Bram Dov Abramson on Wed, 8 Apr 1998 03:11:54 +0200 (MET DST)

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Re: <nettime> Interactivity: Hicks responds to Hopkins, Stalder

>[Felix Stalder] wrote:
>> There are definitely more or less interactive devices. In some cases, say
>> the elevator, the interaction is extremely limited -- up or down -- in
>> other cases it is more sophisticated. The point, however, is that ALL
>> machinery has SOME degree of interactivity, with the single exception of
>> clocks.

A. Cinque Hicks wrote:
>i don't really see the use of an adjective so vague that it describes
>*everything*, but okay, if we provisionally agree that all machinery has
>SOME degree of interactivity, then in fact clocks do as well. i have a
>clock sitting right in front of me and believe me i have to interact
>with that goddam thing every morning at 8:30.  for that matter why limit
>interactivity to physically touching things?

At the risk of committing that cardinal sin, jumping in halfway through a
conversation -- we all deal with information overload in our own ways --
let me offer someone else's thoughts on the matter.  Specifically those of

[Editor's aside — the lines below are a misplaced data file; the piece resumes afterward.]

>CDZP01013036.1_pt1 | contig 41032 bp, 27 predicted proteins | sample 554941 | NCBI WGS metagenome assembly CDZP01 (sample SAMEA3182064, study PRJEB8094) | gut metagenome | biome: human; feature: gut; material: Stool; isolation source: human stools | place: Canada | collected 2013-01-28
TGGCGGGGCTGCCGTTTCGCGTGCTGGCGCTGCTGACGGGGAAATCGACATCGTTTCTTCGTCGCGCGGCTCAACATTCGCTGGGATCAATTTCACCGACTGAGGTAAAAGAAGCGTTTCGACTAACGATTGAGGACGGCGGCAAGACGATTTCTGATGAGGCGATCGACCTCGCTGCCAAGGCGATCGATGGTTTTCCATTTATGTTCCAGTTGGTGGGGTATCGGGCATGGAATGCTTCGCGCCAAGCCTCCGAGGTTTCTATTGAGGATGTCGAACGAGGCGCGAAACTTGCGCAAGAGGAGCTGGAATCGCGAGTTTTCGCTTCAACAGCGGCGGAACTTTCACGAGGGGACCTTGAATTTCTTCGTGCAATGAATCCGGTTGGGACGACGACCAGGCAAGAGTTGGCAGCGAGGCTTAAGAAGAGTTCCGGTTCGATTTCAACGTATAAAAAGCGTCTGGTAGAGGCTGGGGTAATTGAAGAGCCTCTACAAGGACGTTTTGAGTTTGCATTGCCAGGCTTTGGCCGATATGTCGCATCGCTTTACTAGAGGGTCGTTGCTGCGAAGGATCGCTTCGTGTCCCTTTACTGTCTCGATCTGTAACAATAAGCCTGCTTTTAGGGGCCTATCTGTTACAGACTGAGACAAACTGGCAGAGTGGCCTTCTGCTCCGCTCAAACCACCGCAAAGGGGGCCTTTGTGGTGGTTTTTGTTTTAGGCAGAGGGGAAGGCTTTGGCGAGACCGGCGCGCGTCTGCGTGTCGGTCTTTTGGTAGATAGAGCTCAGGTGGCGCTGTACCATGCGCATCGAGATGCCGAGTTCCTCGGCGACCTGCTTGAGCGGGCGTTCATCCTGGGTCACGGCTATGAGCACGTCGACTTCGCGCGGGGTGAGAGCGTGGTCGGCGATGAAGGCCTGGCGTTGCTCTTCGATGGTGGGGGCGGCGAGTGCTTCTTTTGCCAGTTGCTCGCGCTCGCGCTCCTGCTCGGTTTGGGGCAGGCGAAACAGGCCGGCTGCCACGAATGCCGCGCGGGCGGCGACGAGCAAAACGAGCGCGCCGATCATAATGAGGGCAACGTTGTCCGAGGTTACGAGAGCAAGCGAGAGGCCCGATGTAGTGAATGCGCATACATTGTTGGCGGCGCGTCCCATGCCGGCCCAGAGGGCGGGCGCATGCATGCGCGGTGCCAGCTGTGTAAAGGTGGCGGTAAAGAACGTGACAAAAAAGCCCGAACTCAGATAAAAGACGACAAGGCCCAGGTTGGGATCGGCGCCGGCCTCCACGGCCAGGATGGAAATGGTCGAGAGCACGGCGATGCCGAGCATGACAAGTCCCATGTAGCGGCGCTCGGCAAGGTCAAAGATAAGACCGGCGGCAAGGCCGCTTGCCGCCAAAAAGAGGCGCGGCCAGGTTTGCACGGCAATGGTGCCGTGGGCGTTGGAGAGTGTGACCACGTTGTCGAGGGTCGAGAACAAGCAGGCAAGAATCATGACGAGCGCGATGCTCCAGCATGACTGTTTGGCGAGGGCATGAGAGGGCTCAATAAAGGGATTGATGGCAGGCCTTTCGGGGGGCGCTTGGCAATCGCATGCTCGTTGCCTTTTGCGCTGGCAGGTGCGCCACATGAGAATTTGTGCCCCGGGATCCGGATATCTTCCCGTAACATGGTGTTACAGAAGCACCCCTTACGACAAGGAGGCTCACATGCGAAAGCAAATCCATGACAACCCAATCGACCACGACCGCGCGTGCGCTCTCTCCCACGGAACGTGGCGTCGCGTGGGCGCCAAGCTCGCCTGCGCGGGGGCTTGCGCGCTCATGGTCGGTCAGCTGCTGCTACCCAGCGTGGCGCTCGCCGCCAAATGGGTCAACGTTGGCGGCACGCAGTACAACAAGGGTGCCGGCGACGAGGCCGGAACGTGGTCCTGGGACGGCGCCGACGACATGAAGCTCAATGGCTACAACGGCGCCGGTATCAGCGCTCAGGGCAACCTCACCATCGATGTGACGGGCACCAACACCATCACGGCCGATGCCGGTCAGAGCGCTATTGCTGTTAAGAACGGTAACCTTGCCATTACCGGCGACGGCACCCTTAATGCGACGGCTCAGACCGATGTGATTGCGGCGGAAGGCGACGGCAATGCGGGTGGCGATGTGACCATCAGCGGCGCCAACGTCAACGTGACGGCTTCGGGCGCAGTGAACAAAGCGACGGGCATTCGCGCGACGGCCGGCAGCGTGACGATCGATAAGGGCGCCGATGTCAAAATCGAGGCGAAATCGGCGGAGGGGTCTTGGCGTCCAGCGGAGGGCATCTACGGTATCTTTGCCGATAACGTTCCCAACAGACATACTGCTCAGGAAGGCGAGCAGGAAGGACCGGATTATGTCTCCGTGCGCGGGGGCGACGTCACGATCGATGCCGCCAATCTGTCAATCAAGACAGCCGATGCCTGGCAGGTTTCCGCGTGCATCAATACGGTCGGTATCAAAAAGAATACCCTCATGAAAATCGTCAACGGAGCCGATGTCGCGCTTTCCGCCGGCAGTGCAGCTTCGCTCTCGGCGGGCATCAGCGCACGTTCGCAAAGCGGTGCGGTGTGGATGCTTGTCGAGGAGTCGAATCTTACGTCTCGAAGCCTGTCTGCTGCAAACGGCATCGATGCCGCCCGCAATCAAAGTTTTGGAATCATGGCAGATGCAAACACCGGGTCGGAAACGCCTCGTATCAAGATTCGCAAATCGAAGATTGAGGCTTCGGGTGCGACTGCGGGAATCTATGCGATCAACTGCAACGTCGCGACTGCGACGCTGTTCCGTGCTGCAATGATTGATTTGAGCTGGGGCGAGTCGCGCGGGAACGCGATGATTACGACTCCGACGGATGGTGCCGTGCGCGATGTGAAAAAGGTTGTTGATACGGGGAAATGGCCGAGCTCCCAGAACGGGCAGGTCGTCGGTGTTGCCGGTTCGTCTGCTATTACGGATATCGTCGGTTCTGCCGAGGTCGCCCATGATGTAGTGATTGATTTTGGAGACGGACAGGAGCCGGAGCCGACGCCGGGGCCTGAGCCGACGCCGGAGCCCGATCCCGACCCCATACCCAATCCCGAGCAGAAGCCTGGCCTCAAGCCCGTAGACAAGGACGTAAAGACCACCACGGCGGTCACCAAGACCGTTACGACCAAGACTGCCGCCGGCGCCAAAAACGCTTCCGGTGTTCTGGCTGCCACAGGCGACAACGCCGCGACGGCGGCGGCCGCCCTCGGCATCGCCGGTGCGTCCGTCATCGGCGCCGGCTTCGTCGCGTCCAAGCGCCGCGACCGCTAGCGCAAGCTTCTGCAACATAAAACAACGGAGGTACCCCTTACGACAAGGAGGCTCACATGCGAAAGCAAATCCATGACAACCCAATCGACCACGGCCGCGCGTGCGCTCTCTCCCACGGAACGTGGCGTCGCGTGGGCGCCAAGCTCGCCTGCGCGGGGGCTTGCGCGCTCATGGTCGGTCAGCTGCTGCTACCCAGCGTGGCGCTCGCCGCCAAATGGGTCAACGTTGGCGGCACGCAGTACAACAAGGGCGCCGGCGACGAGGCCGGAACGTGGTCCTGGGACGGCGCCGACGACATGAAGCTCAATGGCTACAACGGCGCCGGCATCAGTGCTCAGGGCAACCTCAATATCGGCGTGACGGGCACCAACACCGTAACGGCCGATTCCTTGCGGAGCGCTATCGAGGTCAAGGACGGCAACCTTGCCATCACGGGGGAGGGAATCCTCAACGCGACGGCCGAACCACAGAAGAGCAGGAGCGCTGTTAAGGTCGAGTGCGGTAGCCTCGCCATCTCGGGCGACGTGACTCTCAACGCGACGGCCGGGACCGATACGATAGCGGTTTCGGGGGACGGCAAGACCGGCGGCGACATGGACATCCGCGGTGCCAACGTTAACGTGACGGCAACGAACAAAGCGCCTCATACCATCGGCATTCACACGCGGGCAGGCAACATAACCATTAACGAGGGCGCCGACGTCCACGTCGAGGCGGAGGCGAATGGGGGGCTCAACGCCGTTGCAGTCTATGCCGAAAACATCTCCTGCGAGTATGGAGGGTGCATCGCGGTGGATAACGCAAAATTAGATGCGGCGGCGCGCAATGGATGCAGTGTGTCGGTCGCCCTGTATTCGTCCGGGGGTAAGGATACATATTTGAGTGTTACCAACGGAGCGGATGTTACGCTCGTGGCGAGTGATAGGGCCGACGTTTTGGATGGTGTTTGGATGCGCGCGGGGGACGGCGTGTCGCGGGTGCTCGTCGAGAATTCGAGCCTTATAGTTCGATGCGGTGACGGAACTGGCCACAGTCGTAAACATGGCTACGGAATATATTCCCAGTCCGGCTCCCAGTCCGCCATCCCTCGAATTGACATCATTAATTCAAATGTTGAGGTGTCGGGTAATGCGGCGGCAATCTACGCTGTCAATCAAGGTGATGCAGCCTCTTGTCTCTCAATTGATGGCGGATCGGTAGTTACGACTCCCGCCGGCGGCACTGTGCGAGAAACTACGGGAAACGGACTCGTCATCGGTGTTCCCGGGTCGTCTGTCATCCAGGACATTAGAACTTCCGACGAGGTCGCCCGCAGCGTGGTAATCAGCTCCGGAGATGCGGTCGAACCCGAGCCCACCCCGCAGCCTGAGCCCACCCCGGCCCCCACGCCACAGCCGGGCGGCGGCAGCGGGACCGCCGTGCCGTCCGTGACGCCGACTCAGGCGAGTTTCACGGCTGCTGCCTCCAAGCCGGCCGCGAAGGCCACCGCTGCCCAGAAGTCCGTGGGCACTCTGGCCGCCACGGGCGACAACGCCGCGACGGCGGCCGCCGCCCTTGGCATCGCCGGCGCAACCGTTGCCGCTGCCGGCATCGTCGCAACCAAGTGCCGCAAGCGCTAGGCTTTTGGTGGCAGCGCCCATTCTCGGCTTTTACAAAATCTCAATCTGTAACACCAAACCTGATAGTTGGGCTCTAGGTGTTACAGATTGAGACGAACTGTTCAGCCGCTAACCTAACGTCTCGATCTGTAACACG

two Montrealers, Serge Proulx and Michel Sénécal, who have an article
called (in French) "Is Technical Interactivity a Mere Pretense of Social
Interaction and Democracy?" (_Technologie de l'information et société_ 7:2,
1995), which got translated in a handy volume called _Communication and
Multimedia for People_, put out by Transversales Science/Culture in Paris.

Anyway, Proulx and Sénécal attack arguments which

	"shift between the description of conditions considered
	as necessary to technical interactivity and the mention
	of new possible avenues for social interaction and the
	democratization of communication.  These sociotechnical
	arguments, however, seem to confuse the technical
	mechanisms of interactivity between humans and machines with
	the social mechanisms of interaction between individuals.
	There is a danger here of propagating a technical-
	cultural myth which recurs in the development of new
	media technologies -- namely, the myth that the creation of
	new systems of technical interactivity necessarily leads to
	a greater democratization of social communication.  In this
	article we propose some ideas toward a critique of the social
	use of this notion of interactivity, and for the deconstruction
	of this new contemporary myth."

To which I'd add only: right on.  Interactive?  Yeah, of course.  So what?

Bram Dov Abramson
Communication Policy Research Laboratory
Université de Montréal
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